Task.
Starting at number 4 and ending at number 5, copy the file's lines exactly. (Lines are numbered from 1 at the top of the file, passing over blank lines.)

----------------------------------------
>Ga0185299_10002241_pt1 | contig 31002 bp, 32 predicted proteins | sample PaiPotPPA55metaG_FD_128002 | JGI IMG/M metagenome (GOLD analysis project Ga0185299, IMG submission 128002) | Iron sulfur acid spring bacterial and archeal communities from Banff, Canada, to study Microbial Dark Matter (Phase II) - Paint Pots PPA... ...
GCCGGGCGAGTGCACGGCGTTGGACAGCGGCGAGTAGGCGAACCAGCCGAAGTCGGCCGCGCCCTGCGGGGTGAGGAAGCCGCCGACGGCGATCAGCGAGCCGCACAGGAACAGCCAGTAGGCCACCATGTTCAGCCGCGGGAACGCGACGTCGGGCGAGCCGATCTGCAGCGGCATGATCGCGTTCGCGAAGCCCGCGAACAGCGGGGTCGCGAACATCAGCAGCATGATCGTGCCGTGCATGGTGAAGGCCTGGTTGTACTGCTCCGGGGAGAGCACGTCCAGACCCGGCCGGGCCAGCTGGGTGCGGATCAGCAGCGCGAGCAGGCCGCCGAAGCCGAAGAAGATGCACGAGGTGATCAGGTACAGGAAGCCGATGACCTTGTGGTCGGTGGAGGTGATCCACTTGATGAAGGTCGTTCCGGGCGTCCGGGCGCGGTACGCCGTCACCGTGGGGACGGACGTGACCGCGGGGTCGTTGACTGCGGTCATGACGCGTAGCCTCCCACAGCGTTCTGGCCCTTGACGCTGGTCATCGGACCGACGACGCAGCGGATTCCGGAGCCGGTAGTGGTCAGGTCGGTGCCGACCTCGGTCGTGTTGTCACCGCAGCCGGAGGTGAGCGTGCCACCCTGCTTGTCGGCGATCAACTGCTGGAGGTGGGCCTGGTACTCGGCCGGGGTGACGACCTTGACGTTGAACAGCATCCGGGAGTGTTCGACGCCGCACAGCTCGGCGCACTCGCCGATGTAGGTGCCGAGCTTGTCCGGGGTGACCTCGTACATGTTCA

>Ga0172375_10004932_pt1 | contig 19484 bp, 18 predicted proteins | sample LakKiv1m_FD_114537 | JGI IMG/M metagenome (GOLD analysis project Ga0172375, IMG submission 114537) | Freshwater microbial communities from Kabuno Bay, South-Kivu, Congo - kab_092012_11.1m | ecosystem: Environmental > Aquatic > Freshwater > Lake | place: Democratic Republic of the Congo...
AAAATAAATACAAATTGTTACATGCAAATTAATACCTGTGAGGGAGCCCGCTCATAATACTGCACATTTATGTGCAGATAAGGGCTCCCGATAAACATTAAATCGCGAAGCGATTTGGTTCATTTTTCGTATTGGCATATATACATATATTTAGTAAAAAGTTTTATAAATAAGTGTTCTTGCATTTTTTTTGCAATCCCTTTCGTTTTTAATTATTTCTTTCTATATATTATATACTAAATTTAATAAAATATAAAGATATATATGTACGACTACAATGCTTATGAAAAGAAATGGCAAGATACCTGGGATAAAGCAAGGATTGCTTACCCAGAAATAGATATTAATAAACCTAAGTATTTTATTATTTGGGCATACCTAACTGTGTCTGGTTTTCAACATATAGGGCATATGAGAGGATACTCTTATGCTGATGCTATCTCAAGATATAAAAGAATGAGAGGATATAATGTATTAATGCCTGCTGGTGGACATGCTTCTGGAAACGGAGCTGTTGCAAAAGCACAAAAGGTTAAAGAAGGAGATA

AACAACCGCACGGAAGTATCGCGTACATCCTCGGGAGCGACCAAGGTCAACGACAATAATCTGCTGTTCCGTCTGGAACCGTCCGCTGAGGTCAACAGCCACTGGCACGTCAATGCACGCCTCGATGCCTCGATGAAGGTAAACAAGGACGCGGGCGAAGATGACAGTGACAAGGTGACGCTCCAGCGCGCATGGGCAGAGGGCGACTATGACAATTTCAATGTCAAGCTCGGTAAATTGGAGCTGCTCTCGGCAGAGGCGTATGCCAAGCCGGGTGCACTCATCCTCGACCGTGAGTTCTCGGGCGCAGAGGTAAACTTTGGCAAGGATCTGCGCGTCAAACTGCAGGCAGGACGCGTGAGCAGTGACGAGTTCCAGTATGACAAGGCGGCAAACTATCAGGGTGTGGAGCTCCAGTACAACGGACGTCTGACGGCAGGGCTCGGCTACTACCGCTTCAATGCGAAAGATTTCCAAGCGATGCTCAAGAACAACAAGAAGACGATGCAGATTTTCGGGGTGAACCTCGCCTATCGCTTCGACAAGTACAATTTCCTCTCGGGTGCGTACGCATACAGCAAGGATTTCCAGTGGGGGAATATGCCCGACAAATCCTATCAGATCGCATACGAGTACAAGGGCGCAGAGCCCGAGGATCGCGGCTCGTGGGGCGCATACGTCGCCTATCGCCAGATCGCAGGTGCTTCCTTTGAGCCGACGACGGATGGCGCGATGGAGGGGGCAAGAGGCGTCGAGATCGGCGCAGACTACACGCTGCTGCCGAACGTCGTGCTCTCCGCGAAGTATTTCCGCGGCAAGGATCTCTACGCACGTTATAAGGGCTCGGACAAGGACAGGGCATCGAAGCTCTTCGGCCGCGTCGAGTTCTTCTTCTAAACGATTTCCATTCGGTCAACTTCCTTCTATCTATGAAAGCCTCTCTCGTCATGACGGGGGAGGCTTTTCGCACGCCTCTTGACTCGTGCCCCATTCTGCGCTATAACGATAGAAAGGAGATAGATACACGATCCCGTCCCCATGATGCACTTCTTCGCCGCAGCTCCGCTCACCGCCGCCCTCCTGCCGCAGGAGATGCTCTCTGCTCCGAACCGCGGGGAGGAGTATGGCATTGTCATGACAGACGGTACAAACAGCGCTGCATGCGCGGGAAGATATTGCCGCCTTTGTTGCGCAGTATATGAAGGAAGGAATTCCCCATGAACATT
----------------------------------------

AAAATAAATACAAATTGTTACATGCAAATTAATACCTGTGAGGGAGCCCGCTCATAATACTGCACATTTATGTGCAGATAAGGGCTCCCGATAAACATTAAATCGCGAAGCGATTTGGTTCATTTTTCGTATTGGCATATATACATATATTTAGTAAAAAGTTTTATAAATAAGTGTTCTTGCATTTTTTTTGCAATCCCTTTCGTTTTTAATTATTTCTTTCTATATATTATATACTAAATTTAATAAAATATAAAGATATATATGTACGACTACAATGCTTATGAAAAGAAATGGCAAGATACCTGGGATAAAGCAAGGATTGCTTACCCAGAAATAGATATTAATAAACCTAAGTATTTTATTATTTGGGCATACCTAACTGTGTCTGGTTTTCAACATATAGGGCATATGAGAGGATACTCTTATGCTGATGCTATCTCAAGATATAAAAGAATGAGAGGATATAATGTATTAATGCCTGCTGGTGGACATGCTTCTGGAAACGGAGCTGTTGCAAAAGCACAAAAGGTTAAAGAAGGAGATA

AACAACCGCACGGAAGTATCGCGTACATCCTCGGGAGCGACCAAGGTCAACGACAATAATCTGCTGTTCCGTCTGGAACCGTCCGCTGAGGTCAACAGCCACTGGCACGTCAATGCACGCCTCGATGCCTCGATGAAGGTAAACAAGGACGCGGGCGAAGATGACAGTGACAAGGTGACGCTCCAGCGCGCATGGGCAGAGGGCGACTATGACAATTTCAATGTCAAGCTCGGTAAATTGGAGCTGCTCTCGGCAGAGGCGTATGCCAAGCCGGGTGCACTCATCCTCGACCGTGAGTTCTCGGGCGCAGAGGTAAACTTTGGCAAGGATCTGCGCGTCAAACTGCAGGCAGGACGCGTGAGCAGTGACGAGTTCCAGTATGACAAGGCGGCAAACTATCAGGGTGTGGAGCTCCAGTACAACGGACGTCTGACGGCAGGGCTCGGCTACTACCGCTTCAATGCGAAAGATTTCCAAGCGATGCTCAAGAACAACAAGAAGACGATGCAGATTTTCGGGGTGAACCTCGCCTATCGCTTCGACAAGTACAATTTCCTCTCGGGTGCGTACGCATACAGCAAGGATTTCCAGTGGGGGAATATGCCCGACAAATCCTATCAGATCGCATACGAGTACAAGGGCGCAGAGCCCGAGGATCGCGGCTCGTGGGGCGCATACGTCGCCTATCGCCAGATCGCAGGTGCTTCCTTTGAGCCGACGACGGATGGCGCGATGGAGGGGGCAAGAGGCGTCGAGATCGGCGCAGACTACACGCTGCTGCCGAACGTCGTGCTCTCCGCGAAGTATTTCCGCGGCAAGGATCTCTACGCACGTTATAAGGGCTCGGACAAGGACAGGGCATCGAAGCTCTTCGGCCGCGTCGAGTTCTTCTTCTAAACGATTTCCATTCGGTCAACTTCCTTCTATCTATGAAAGCCTCTCTCGTCATGACGGGGGAGGCTTTTCGCACGCCTCTTGACTCGTGCCCCATTCTGCGCTATAACGATAGAAAGGAGATAGATACACGATCCCGTCCCCATGATGCACTTCTTCGCCGCAGCTCCGCTCACCGCCGCCCTCCTGCCGCAGGAGATGCTCTCTGCTCCGAACCGCGGGGAGGAGTATGGCATTGTCATGACAGACGGTACAAACAGCGCTGCATGCGCGGGAAGATATTGCCGCCTTTGTTGCGCAGTATATGAAGGAAGGAATTCCCCATGAACATT